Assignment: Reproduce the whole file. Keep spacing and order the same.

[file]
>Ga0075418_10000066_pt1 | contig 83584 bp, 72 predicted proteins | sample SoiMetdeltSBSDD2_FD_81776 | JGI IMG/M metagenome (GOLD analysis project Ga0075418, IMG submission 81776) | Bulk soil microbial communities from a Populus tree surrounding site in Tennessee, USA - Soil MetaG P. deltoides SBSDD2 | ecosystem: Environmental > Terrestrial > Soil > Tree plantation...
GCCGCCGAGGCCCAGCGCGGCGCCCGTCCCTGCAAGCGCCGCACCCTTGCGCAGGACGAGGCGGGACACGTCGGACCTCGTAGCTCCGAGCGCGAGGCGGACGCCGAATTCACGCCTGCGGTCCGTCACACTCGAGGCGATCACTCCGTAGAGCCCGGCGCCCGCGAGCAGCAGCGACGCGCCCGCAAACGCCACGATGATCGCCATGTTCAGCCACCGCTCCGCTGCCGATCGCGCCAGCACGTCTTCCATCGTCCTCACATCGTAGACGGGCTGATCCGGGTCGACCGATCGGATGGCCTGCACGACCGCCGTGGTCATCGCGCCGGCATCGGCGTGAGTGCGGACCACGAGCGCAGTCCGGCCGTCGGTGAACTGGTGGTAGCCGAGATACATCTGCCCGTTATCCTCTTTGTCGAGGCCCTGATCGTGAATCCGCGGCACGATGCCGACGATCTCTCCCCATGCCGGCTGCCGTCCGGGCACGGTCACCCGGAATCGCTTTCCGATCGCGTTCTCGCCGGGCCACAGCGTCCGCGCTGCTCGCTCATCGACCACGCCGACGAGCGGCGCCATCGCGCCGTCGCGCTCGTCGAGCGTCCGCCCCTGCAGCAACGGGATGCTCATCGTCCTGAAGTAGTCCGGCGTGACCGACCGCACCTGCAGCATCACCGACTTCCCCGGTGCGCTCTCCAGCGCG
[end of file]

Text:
>Ga0075418_10000066_pt1 | contig 83584 bp, 72 predicted proteins | sample SoiMetdeltSBSDD2_FD_81776 | JGI IMG/M metagenome (GOLD analysis project Ga0075418, IMG submission 81776) | Bulk soil microbial communities from a Populus tree surrounding site in Tennessee, USA - Soil MetaG P. deltoides SBSDD2 | ecosystem: Environmental > Terrestrial > Soil > Tree plantation...
GCCGCCGAGGCCCAGCGCGGCGCCCGTCCCTGCAAGCGCCGCACCCTTGCGCAGGACGAGGCGGGACACGTCGGACCTCGTAGCTCCGAGCGCGAGGCGGACGCCGAATTCACGCCTGCGGTCCGTCACACTCGAGGCGATCACTCCGTAGAGCCCGGCGCCCGCGAGCAGCAGCGACGCGCCCGCAAACGCCACGATGATCGCCATGTTCAGCCACCGCTCCGCTGCCGATCGCGCCAGCACGTCTTCCATCGTCCTCACATCGTAGACGGGCTGATCCGGGTCGACCGATCGGATGGCCTGCACGACCGCCGTGGTCATCGCGCCGGCATCGGCGTGAGTGCGGACCACGAGCGCAGTCCGGCCGTCGGTGAACTGGTGGTAGCCGAGATACATCTGCCCGTTATCCTCTTTGTCGAGGCCCTGATCGTGAATCCGCGGCACGATGCCGACGATCTCTCCCCATGCCGGCTGCCGTCCGGGCACGGTCACCCGGAATCGCTTTCCGATCGCGTTCTCGCCGGGCCACAGCGTCCGCGCTGCTCGCTCATCGACCACGCCGACGAGCGGCGCCATCGCGCCGTCGCGCTCGTCGAGCGTCCGCCCCTGCAGCAACGGGATGCTCATCGTCCTGAAGTAGTCCGGCGTGACCGACCGCACCTGCAGCATCACCGACTTCCCCGGTGCGCTCTCCAGCGCG